Talking about the personal law, we need to examine whether reforms in the personal laws are in violation of the Article 25 of the Constitution. The Hindu personal law has been reformed through much progressive legislation such as the Hindu Marriage Act & Hindu Succession Act374. These legislations have not only established a more gender-neutral system but also reflect the welfare of the entire society. On similar lines, the Allahabad High Court375 upheld the constitutionality of abolition of polygamy under the Hindu Marriage Act 1955.
The court said that polygamy is not an essential religious function of Hinduism and even if it is the prohibition of polygamy was a measure of social welfare and reform376. Now, if the courts can abolish the polygamy among Hindus basing their arguments primarily on social welfare and reform, the same can be and should be done in case of other religions377. The most basic notion of a secular state is to treat all the religions equally and the directive principle of common civil code is essential for the welfare and making of a civilized society378.
The Supreme Court, lately, has been proactive in this regard. The judgement of Shayara Bano379 is a glaring example where the apex court held Triple Talaq as unconstitutional and oppressive. The court noted that Triple Talaq is not a part of the essential religious practices protected by the Article 25 of the Constitution and is instant and irrevocable, making it against the basic notions of civilized society380. The court is also considering the constitutionality of Nikah Halala381 and also a petition on polygamy in Muslims.
Therefore, it is evident from the above discussion that the Constituent assembly refused to make the Muslim Law immutable of state reforms and legislations. The Supreme Court has also given a very progressive interpretation of these laws as a measure of social welfare and reform. Any reform in the Muslim Law is, therefore, not unconstitutional so far as it is in conformity with the basic notions of morality and justice.
By far from our discussion, we have come to the conclusion that India is a land of various faiths, cultures and religions. The constitution has established the country as a secular republic by making freedom of religion and conscience a fundamental right. It is, however, also evident that the framers of the constitution did not aim to immunize the religious practice from state regulation. This is evident from the constituent assembly debate as discussed above.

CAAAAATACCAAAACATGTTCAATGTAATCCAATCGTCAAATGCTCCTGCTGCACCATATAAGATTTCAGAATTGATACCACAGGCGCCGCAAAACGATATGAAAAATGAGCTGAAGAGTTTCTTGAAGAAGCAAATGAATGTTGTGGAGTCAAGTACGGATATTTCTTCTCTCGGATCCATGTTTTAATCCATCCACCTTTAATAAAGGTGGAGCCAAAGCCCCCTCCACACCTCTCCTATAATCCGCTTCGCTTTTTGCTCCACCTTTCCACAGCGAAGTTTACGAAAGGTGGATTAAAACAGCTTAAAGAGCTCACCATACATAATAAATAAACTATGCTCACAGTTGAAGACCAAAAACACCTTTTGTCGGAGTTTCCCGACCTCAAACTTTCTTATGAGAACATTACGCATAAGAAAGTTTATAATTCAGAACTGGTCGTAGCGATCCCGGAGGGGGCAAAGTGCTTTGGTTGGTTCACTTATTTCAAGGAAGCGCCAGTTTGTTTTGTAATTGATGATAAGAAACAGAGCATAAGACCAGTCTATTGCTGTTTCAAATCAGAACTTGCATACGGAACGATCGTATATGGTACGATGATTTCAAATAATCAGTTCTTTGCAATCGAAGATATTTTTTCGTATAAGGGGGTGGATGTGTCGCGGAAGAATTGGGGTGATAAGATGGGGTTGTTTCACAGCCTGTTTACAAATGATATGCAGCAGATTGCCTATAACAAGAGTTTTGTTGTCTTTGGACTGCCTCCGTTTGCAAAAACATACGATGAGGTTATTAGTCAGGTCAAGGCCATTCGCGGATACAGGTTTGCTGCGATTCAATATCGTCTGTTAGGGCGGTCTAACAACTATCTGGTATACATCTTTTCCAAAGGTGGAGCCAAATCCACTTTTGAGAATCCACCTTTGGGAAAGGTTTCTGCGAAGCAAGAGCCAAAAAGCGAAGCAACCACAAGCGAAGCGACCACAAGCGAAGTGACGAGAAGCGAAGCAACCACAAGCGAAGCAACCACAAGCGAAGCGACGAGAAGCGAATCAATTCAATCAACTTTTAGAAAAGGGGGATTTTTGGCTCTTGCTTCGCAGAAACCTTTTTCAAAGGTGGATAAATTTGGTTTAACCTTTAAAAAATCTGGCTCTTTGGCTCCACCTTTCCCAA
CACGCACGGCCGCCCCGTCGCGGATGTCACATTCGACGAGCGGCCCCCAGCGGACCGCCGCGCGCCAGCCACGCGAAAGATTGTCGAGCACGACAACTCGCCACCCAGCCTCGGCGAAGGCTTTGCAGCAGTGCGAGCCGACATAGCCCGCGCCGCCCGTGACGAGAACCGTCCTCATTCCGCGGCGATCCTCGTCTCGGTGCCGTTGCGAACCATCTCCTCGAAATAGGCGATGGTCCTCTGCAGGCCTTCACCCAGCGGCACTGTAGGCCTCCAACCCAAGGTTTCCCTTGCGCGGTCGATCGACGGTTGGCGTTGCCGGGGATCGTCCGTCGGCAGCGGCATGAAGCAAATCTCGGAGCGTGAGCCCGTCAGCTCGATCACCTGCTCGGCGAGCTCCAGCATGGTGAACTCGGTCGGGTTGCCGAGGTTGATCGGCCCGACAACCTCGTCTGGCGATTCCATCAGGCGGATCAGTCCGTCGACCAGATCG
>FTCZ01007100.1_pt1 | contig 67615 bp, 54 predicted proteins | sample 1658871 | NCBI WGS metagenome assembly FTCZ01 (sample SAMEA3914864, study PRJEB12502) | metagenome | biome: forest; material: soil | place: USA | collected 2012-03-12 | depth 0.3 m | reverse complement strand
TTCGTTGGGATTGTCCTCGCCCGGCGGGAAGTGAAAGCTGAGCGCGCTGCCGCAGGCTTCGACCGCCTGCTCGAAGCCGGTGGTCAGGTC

The apex court time and again has gone an extra step to decide whether a practice constitutes the essential religious practice and if it does; it is beyond the ambit of state regulation and control. It is also to be noted that the courts of record i.e. Hon’ble Supreme Court and various High Courts are the caretaker of the constitutional principles including the fundamental rights by the virtue of Article 32 and Article 226 respectively. The courts have not only prevented and acted upon the violation of freedom of religion and conscience but by the doctrine of essential religious practices put a reasonable limit to it.
The doctrine helps, by court intervention, insure that superstitions and dogmas which are against the spirit of the constitution and the welfare of society are not carried on in the name of freedom of religion. We also discussed an angle of modification of personal laws of different communities and it can be substantiated by the constituent assembly debates that the personal laws do not enjoy immunity from state regulation. Therefore, where it is imperative to grant the freedom of religion to its entire citizen, it is equally important for the state to keep a check upon the misuse of the right in promotion of superstitions and beliefs which are opposed to the basic notions of justice and morality.